fish

Shrimp Tatsutaage: Japanese Crispy Fried Shrimp

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These light and crispy shrimp are fairly low in calories, even though they are fried. You only need about 1 cm / 1/2 an inch of oil to fry these in a regular frying pan, so don’t be afraid to try them even if you don’t do much deep-frying. They are very easy to make with frozen shrimp, and just a bit more work with fresh shrimp. continue reading...

Shrimp and tofu mini-burgers (tsukune) with red pepper sauce

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There are already several mini-burger or tsukune dumpling type of recipes here, but here’s another one. What can I say - mini-burgers are just perfect for bentos: they taste good when they are cold, can be made in quantity, and usually freeze very well.

This time it’s a shrimp and tofu version, adapted quite a bit from a recipe in a recent issue of Kyou no ryouri: Beginners (Today’s Cooking: Beginners) magazine. It’s best when made with fresh shrimp, but uncooked frozen shrimp is fine. You probably don’t want to be messing around with shrimp paste in the morning, so it can made it the night before (have some for dinner too - it’s great hot) or freeze a batch. The sweet-hot red pepper jam I’ve used as a sauce goes very well with it, but if you don’t want to go to the trouble of making the jam, use a sweet or hot bottled chili sauce. continue reading...

Two also-ran quick bentos made in under 15 minutes

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While I do try to keep a good stash of pre-made food to quickly assemble bentos in the morning, sometimes I’ve just run out, or am not in the mood to use whatever I have in the freezer, or leftovers in the fridge. That doesn’t mean it’s not possible to assemble a bento quickly using fresh ingredients and pantry items. Here are a couple that I made last week. The only premade ‘stash’ I used was frozen brown rice. continue reading...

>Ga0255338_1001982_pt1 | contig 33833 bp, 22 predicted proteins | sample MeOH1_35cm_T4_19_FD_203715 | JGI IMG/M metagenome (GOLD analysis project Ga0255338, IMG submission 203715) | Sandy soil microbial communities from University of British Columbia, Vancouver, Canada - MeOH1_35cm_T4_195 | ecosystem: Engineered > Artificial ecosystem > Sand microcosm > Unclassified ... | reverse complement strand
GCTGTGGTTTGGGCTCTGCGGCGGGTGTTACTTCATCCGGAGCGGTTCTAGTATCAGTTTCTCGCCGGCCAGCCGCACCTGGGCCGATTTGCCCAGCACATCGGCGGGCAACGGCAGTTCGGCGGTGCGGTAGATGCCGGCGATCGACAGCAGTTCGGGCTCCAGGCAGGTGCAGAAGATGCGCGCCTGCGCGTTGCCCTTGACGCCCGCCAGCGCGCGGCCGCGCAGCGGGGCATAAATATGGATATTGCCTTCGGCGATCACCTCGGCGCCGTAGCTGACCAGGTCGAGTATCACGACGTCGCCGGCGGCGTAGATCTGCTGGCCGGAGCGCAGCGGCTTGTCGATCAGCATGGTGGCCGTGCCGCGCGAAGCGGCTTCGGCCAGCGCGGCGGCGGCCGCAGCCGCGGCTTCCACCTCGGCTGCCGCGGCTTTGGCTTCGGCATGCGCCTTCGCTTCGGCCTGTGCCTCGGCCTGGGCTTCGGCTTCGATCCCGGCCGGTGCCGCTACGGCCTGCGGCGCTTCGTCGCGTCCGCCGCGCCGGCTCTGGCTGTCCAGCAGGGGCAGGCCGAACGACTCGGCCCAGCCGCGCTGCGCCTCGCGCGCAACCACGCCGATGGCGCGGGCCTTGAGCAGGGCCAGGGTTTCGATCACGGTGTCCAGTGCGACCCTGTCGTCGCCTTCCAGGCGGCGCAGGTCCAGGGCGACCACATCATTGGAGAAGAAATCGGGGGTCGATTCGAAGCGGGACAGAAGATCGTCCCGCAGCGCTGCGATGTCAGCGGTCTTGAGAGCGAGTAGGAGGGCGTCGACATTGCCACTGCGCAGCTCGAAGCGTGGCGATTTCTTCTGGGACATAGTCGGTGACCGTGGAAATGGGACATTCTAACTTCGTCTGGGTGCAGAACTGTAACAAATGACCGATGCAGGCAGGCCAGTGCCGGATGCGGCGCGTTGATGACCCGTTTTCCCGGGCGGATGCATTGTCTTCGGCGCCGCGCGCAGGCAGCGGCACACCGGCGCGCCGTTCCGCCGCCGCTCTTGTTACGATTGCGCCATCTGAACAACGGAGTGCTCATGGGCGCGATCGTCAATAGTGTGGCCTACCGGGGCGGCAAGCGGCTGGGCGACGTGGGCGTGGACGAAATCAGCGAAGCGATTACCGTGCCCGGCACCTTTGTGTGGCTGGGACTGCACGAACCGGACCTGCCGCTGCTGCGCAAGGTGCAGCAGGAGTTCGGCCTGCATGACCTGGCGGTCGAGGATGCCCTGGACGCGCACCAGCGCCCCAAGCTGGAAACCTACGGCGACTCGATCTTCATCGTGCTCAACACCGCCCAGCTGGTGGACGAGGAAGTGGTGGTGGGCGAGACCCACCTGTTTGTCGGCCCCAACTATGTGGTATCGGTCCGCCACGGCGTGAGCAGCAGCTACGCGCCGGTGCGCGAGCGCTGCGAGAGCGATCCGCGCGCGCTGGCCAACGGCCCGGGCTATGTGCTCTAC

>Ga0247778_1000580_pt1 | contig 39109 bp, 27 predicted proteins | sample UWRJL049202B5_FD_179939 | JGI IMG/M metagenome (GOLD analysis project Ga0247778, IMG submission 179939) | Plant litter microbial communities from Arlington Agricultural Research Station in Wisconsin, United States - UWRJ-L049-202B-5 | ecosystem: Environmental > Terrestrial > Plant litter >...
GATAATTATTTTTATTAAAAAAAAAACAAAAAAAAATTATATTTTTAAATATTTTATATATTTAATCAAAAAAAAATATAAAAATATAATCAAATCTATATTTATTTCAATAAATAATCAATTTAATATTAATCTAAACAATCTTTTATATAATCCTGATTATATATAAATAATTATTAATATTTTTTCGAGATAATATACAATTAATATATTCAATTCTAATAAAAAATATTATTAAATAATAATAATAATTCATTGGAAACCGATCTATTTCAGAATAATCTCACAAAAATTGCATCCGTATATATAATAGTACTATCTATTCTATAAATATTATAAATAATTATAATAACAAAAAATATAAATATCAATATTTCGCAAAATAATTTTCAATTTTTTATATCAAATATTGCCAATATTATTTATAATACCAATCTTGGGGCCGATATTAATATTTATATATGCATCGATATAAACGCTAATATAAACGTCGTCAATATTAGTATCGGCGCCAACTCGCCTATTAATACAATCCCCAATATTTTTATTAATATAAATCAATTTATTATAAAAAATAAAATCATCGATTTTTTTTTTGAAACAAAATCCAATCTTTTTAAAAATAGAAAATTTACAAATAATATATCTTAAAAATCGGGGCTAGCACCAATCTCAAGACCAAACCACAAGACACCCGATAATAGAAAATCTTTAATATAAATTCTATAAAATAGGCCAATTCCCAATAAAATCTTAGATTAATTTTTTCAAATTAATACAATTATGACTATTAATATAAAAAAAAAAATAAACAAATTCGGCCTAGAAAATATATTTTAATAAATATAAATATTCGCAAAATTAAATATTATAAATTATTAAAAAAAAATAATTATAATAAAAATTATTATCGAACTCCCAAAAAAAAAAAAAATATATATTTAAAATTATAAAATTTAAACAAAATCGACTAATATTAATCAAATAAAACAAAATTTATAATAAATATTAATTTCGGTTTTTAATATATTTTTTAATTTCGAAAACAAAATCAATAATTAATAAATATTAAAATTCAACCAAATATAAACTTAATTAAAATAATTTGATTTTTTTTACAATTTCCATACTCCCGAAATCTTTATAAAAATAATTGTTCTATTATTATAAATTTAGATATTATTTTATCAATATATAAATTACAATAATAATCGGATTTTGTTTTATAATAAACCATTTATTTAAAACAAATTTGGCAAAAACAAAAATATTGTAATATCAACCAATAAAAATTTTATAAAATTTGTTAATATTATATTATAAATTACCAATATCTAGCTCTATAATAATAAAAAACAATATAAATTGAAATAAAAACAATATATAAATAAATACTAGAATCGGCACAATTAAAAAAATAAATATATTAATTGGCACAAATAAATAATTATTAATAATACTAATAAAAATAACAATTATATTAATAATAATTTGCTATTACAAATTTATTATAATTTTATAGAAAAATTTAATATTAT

How to make shuumai / shumai dumplings

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Shuumai or shumai dumplings (焼売)are a standby for dim sum, and are very well suited to bentos. They are small, taste good cold, freeze very well, and are a lot easier to make than gyoza dumplings.

You’ve probably encountered shuumai dumplings in the freezer section of Asian or Japanese grocery stores. Frozen ones are usually pretty good, but if you make them yourself you know exactly what you put in them. I just make a double batch whenever I decide to make shuumai for dinner. Just follow along with the photos and you’ll be turning out lots of shuumai yourself. continue reading...

Bento no. 42: Easygoing shrimp bento

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Total calories (approx): 420 (how calories are calculated)

Time needed in the morning: 10-15 minutes

Type: Japanese continue reading...

Bento no. 40: Pasta Salad Niçoise with a twist

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Bento contents:

  • 1 U.S. cup or 5oz / 140g spelt pasta, 170 cal
  • A few pieces of white flour pasta, 40 cal
  • 1/4 cup or 1.75 oz / 50g frozen tuna salad with mayonnaise, 120 cal
  • About 3/4 cup sweet pepper and onion confit with zucchini, 90 cal
  • 1/2 Tbs. olive oil, 55 cal
  • 3-4 black olives, 30 cal
  • 1 boiled egg, 80 cal
  • Lemon juice, cherry tomatoes, celery, parsley, 10 cal

Total calories (approx): 645 (how calories are calculated)

Type: Pasta salad! continue reading...

Bento no. 39: The basics of how to fill a classic bento box

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Bento contents, 2-tier bento (580ml capacity):

  • 1 cup (1 cup=220ml) white rice, 240 cal
  • 1 small piece salted salmon, 50 cal
  • 1-egg tamagoyaki, 100 cal
  • Approx. 1/2 cup sweet pepper and onion confit, 40 calories
  • Blanched broccoli flowerets, 10 cal
  • Blanched snow peas (mangetout) 5 cal
  • Yukari (furikake made from umeboshi and red shiso leaves)

Total calories (approx): 445 (how calories are calculated)

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Bento contents, 1-tier bento (670ml capacity):

  • 1 cup (1 cup=220ml) white rice, 240 cal
  • 2 small pieces salted salmon, 100 cal
  • 1-egg tamagoyaki, 100 cal
  • Approx. 3/4 cup sweet pepper and onion confit, 60 calories
  • Blanched broccoli flowerets, 10 cal
  • Blanched snow peas (mangetout) 5 cal
  • Yukari (furikake made from umeboshi and red shiso leaves)

Total calories (approx): 515 (how calories are calculated)

Time needed for both: 10-20 minutes in the morning (depending on your assembly speed and neatness factor)

Type: Japanese, omnivore (salmon, egg)

This is a fairly standard, classic Japanese style bento. I make this type of bento far more than any other. I’ve already given instructions on how to make the individual pieces, but I thought it might be useful to see step-by-step how to pack a bento box properly, with an eye to the following:

  • Presentation and attractiveness
  • Calorie content
  • Speed and ease

I’ve used two standard type bento boxes; a 2-tier model, and a 1-tier model with a divider. continue reading...